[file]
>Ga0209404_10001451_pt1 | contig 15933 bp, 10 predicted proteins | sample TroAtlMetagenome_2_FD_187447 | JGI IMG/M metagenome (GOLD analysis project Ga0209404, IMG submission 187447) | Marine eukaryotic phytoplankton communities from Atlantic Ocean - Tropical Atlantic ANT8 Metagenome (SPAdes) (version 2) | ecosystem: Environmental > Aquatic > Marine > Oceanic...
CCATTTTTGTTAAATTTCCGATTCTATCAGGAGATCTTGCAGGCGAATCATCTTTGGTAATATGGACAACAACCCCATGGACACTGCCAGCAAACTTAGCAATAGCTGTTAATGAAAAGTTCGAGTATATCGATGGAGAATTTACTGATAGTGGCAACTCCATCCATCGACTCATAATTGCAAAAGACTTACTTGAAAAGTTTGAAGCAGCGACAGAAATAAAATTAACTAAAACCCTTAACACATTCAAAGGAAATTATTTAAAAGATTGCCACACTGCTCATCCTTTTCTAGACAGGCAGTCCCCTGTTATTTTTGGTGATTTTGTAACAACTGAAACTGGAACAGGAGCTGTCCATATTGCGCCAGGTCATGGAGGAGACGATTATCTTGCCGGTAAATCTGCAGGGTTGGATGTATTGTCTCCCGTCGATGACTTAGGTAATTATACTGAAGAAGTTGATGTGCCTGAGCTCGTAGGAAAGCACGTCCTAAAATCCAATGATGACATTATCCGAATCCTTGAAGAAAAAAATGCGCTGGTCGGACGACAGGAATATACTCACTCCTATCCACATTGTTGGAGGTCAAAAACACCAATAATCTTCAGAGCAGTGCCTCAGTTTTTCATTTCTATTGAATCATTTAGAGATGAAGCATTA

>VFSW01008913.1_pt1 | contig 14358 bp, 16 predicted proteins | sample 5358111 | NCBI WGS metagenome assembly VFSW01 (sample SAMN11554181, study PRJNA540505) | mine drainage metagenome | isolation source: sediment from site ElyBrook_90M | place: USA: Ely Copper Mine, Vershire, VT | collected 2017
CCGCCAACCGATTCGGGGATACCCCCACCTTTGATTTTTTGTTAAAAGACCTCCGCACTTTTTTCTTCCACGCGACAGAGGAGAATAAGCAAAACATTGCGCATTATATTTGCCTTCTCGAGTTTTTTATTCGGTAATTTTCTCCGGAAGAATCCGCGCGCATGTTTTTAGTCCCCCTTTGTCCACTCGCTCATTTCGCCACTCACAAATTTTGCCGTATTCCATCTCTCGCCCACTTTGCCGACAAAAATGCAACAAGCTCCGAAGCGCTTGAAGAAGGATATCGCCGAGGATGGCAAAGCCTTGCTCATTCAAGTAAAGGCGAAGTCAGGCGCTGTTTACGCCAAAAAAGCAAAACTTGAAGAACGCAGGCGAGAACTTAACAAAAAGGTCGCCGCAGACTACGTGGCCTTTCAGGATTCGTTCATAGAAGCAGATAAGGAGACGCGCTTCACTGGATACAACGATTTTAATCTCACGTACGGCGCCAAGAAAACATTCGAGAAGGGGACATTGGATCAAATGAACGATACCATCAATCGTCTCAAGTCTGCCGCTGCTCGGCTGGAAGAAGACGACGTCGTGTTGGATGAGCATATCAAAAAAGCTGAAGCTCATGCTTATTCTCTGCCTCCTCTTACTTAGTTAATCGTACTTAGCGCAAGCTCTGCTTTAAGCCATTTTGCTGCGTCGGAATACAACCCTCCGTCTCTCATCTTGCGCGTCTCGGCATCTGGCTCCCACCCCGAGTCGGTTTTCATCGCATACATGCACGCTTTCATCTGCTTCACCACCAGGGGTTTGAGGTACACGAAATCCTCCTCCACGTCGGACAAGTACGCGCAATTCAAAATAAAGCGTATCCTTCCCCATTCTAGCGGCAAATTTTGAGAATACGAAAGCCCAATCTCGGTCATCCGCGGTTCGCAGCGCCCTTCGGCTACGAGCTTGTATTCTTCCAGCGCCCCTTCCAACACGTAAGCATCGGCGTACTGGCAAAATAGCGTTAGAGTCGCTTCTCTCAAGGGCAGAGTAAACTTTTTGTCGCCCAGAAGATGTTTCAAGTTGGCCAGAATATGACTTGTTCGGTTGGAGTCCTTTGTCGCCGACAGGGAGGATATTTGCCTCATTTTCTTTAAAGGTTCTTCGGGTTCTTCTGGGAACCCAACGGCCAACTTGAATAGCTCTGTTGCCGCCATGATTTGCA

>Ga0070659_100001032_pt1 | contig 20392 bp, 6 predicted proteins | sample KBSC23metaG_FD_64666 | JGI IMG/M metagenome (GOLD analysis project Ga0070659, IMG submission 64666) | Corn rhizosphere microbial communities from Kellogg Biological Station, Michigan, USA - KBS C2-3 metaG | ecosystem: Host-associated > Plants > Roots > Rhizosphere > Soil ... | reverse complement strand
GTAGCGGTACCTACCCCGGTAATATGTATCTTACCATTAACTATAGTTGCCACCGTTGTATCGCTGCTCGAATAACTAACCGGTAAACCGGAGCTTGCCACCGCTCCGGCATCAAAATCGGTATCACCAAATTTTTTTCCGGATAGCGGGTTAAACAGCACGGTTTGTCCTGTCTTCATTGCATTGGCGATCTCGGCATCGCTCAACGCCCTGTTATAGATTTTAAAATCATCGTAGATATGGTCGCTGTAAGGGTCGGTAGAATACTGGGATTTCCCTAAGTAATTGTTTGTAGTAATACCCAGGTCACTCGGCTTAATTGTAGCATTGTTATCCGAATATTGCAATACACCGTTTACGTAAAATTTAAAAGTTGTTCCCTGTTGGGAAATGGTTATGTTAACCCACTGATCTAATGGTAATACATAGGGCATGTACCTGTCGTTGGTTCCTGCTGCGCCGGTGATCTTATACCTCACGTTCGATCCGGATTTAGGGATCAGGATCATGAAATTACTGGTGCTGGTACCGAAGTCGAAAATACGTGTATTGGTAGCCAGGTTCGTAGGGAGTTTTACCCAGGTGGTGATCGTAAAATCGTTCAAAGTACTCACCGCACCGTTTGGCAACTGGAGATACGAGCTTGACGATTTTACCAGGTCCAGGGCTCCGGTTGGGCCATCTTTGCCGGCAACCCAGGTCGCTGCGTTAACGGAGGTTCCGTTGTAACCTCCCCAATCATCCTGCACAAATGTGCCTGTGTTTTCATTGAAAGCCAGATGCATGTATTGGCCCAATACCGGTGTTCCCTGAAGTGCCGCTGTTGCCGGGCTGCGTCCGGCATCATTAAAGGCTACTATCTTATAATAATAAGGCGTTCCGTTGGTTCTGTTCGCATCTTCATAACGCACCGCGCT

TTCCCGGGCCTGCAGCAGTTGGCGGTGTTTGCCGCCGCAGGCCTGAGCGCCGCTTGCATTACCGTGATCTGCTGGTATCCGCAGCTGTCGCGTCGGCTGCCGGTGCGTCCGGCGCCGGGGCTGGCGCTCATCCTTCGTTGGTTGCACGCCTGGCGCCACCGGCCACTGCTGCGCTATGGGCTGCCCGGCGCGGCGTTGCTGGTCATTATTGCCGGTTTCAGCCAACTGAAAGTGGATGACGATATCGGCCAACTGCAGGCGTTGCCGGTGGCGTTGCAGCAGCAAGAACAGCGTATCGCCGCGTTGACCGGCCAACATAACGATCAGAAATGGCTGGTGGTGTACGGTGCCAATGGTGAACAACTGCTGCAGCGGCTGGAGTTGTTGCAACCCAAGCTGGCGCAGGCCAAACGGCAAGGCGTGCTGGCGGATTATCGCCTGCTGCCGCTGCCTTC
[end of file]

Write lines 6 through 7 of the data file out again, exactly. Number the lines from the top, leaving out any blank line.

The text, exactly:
GTAGCGGTACCTACCCCGGTAATATGTATCTTACCATTAACTATAGTTGCCACCGTTGTATCGCTGCTCGAATAACTAACCGGTAAACCGGAGCTTGCCACCGCTCCGGCATCAAAATCGGTATCACCAAATTTTTTTCCGGATAGCGGGTTAAACAGCACGGTTTGTCCTGTCTTCATTGCATTGGCGATCTCGGCATCGCTCAACGCCCTGTTATAGATTTTAAAATCATCGTAGATATGGTCGCTGTAAGGGTCGGTAGAATACTGGGATTTCCCTAAGTAATTGTTTGTAGTAATACCCAGGTCACTCGGCTTAATTGTAGCATTGTTATCCGAATATTGCAATACACCGTTTACGTAAAATTTAAAAGTTGTTCCCTGTTGGGAAATGGTTATGTTAACCCACTGATCTAATGGTAATACATAGGGCATGTACCTGTCGTTGGTTCCTGCTGCGCCGGTGATCTTATACCTCACGTTCGATCCGGATTTAGGGATCAGGATCATGAAATTACTGGTGCTGGTACCGAAGTCGAAAATACGTGTATTGGTAGCCAGGTTCGTAGGGAGTTTTACCCAGGTGGTGATCGTAAAATCGTTCAAAGTACTCACCGCACCGTTTGGCAACTGGAGATACGAGCTTGACGATTTTACCAGGTCCAGGGCTCCGGTTGGGCCATCTTTGCCGGCAACCCAGGTCGCTGCGTTAACGGAGGTTCCGTTGTAACCTCCCCAATCATCCTGCACAAATGTGCCTGTGTTTTCATTGAAAGCCAGATGCATGTATTGGCCCAATACCGGTGTTCCCTGAAGTGCCGCTGTTGCCGGGCTGCGTCCGGCATCATTAAAGGCTACTATCTTATAATAATAAGGCGTTCCGTTGGTTCTGTTCGCATCTTCATAACGCACCGCGCT

TTCCCGGGCCTGCAGCAGTTGGCGGTGTTTGCCGCCGCAGGCCTGAGCGCCGCTTGCATTACCGTGATCTGCTGGTATCCGCAGCTGTCGCGTCGGCTGCCGGTGCGTCCGGCGCCGGGGCTGGCGCTCATCCTTCGTTGGTTGCACGCCTGGCGCCACCGGCCACTGCTGCGCTATGGGCTGCCCGGCGCGGCGTTGCTGGTCATTATTGCCGGTTTCAGCCAACTGAAAGTGGATGACGATATCGGCCAACTGCAGGCGTTGCCGGTGGCGTTGCAGCAGCAAGAACAGCGTATCGCCGCGTTGACCGGCCAACATAACGATCAGAAATGGCTGGTGGTGTACGGTGCCAATGGTGAACAACTGCTGCAGCGGCTGGAGTTGTTGCAACCCAAGCTGGCGCAGGCCAAACGGCAAGGCGTGCTGGCGGATTATCGCCTGCTGCCGCTGCCTTC